Cooking with cinnamon is familiar to all of us, I am sure. Where would we be without this famous ingredient when we are baking cookies, especially at Christmas time? I relate this spice so closely to the holidays that I often place a couple cinnamon sticks in a pan of water and let it steep to make the most wonderful fragrance in my kitchen.
The history of cinnamon is documented as far back as history is written. It is written about in the Bible and was used in many religious ceremonies. It was so highly prized by ancient nations that it was only used as a gift to the gods or to the high monarchs. It was way too expensive for common use. The great search for this wonderful spice had a great impact on the world. There were actually routes called “cinnamon route”. Can you imagine that today when it is one of the most common spices used?
Cinnamon is grown in places like Sri Lanka, India, Bangladesh, Brazil, Madagascar and Egypt. The trees are grown for two years; the bark from the new shoots is harvested and processed. Once processed the thin bark is quickly dried to produce quality cinnamon. Its flavor is due to an aromatic essential oil that makes up its composition.
Cooking with cinnamon is common all over the world. Although cinnamon may be used in many dishes like Middle Eastern Lamb recipes, it is most popular to use in desserts. Here in the United States, I cannot imagine having any kind of cooked apple desserts without the flavor of cinnamon. What about pumpkin pie? I have to have some cinnamon in my pumpkin pie. We add cinnamon to our cereal or add a mixture of cinnamon and sugar on buttered toast. In Mexico and other Spanish country almost any chocolate recipe has a little bit of cinnamon added in the recipe. Around the world cinnamon is a major ingredient in the cuisine.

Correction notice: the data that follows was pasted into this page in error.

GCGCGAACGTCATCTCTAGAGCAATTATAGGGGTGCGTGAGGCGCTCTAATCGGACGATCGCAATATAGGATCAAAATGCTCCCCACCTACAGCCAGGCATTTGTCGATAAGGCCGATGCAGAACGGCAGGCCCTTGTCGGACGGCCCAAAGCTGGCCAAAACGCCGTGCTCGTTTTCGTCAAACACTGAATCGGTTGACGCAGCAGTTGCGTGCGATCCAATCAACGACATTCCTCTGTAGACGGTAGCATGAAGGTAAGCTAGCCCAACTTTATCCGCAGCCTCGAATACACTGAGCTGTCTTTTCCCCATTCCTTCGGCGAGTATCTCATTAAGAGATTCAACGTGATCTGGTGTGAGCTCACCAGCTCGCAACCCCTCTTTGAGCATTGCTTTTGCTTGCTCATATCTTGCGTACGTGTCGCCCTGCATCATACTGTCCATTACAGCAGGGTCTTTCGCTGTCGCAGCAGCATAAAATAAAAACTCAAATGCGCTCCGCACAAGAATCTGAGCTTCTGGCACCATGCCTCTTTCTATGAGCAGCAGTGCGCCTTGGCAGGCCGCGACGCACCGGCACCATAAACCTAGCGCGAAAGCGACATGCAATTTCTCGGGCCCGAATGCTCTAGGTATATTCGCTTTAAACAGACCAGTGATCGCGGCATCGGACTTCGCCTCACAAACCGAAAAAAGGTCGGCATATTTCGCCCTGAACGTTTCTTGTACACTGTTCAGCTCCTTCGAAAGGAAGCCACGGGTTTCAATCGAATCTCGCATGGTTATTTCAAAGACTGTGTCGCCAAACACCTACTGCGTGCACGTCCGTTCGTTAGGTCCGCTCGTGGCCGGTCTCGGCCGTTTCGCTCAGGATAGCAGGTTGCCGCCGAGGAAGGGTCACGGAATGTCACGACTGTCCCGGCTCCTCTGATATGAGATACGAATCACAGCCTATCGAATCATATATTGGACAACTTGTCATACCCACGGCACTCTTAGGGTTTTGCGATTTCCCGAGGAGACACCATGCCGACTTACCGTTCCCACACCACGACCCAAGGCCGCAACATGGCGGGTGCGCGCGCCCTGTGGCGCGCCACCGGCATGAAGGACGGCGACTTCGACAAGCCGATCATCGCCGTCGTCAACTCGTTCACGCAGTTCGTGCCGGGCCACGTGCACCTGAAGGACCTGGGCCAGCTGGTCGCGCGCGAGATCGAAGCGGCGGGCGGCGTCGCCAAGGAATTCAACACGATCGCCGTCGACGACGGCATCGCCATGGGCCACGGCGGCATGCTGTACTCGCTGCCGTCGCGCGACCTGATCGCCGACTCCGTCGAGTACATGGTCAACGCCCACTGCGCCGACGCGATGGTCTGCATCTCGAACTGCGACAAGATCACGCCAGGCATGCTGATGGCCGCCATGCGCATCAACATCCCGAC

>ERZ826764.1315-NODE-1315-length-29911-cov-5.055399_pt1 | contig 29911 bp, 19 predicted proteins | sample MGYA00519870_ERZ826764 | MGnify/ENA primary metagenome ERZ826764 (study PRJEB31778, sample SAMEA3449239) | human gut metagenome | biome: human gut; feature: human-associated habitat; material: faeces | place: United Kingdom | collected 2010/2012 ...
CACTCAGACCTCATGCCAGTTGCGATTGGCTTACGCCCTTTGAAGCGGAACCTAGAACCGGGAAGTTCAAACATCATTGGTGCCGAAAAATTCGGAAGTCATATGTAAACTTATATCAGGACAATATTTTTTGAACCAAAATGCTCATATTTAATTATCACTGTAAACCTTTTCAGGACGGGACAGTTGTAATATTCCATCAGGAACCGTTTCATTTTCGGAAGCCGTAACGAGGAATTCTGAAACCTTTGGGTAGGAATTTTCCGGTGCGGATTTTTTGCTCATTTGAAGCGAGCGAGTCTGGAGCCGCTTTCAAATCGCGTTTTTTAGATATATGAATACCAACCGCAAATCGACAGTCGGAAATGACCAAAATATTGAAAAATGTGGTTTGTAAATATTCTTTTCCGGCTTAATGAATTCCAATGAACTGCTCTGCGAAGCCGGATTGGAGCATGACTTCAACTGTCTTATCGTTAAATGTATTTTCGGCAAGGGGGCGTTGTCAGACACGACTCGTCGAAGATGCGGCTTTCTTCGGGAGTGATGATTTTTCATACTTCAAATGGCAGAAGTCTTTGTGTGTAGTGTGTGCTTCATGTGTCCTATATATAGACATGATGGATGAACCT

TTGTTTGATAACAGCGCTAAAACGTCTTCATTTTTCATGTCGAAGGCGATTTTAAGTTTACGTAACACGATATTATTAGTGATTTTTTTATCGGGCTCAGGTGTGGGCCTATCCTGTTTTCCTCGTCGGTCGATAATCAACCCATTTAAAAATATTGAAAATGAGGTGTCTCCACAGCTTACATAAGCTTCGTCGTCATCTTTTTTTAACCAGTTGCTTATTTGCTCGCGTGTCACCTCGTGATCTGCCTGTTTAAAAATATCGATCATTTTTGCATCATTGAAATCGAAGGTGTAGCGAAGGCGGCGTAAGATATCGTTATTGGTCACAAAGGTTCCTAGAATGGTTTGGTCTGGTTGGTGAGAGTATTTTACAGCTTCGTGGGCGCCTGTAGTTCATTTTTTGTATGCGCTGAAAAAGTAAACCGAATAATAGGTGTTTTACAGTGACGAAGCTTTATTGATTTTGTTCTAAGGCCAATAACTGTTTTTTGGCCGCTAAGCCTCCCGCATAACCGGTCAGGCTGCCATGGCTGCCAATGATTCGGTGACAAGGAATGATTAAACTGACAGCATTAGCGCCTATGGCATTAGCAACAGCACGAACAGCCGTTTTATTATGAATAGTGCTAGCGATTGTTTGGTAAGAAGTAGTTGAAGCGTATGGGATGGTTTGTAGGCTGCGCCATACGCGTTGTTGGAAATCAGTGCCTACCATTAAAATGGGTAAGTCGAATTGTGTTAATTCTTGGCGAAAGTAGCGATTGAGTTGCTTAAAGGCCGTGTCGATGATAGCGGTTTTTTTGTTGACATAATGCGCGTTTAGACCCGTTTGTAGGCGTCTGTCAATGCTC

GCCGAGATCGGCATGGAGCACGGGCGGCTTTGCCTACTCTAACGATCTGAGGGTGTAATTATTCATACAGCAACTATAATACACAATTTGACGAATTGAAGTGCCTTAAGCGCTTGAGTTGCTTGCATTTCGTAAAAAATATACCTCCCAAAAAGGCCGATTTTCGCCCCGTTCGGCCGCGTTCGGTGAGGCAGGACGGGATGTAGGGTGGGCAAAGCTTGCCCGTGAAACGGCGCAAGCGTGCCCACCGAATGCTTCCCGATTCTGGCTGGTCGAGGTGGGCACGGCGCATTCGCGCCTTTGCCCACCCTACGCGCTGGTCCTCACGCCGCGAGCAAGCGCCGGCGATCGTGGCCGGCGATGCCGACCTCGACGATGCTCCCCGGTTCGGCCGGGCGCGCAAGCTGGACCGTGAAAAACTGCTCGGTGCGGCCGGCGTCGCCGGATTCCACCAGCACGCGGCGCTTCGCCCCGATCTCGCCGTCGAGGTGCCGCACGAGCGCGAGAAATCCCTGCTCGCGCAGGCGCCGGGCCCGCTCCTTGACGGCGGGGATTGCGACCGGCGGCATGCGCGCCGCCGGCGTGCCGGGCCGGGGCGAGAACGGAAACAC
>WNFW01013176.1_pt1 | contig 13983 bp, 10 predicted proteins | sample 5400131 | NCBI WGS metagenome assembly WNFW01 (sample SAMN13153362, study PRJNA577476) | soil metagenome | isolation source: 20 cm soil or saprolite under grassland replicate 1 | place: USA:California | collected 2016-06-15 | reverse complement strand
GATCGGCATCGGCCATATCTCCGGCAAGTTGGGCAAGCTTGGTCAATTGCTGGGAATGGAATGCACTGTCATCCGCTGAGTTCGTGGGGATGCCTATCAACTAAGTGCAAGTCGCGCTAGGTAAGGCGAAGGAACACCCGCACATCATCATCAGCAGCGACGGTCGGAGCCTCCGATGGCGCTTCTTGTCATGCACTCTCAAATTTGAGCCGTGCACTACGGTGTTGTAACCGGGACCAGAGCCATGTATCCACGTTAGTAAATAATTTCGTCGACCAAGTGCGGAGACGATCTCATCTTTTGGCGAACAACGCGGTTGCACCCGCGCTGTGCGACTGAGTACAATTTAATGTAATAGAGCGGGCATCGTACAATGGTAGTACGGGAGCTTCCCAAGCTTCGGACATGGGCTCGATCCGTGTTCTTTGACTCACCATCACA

Through the years cooking with cinnamon and using it alone has had many medicinal qualities. It has been used to aid digestion, for rheumatism, to help with women’s monthly disorders and many more. Some people even make a cinnamon tea which they think relieves their stress. I do not know about all these claims but I do know I would not want to give up my cinnamon!
Steam or cook carrots in microwave until tender crisp; drain any liquid.
Combine butter, sugar, honey, lemon juice and cinnamon in medium saucepan stirring over medium heat until butter melts and just begins to boil.
Combine sugar mixture with carrots and cook over low until carrots are glazed; serve immediately.
Preheat oven to 350F degrees.
Cream butter and sugar together until smooth; beat in egg yolk.
Add flour, cinnamon and ½ cup pecans; blend well.
Press dough in bottom of lightly greased 11 X 7 X 2 inch baking dish.
Brush unbeaten egg white over dough and sprinkle with remaining chopped nuts.
Bake for 15 minutes, remove from oven; cut into 18 squares and bake an additional 15 minutes or until crisps.
NOTE: These are good for snack or breakfast.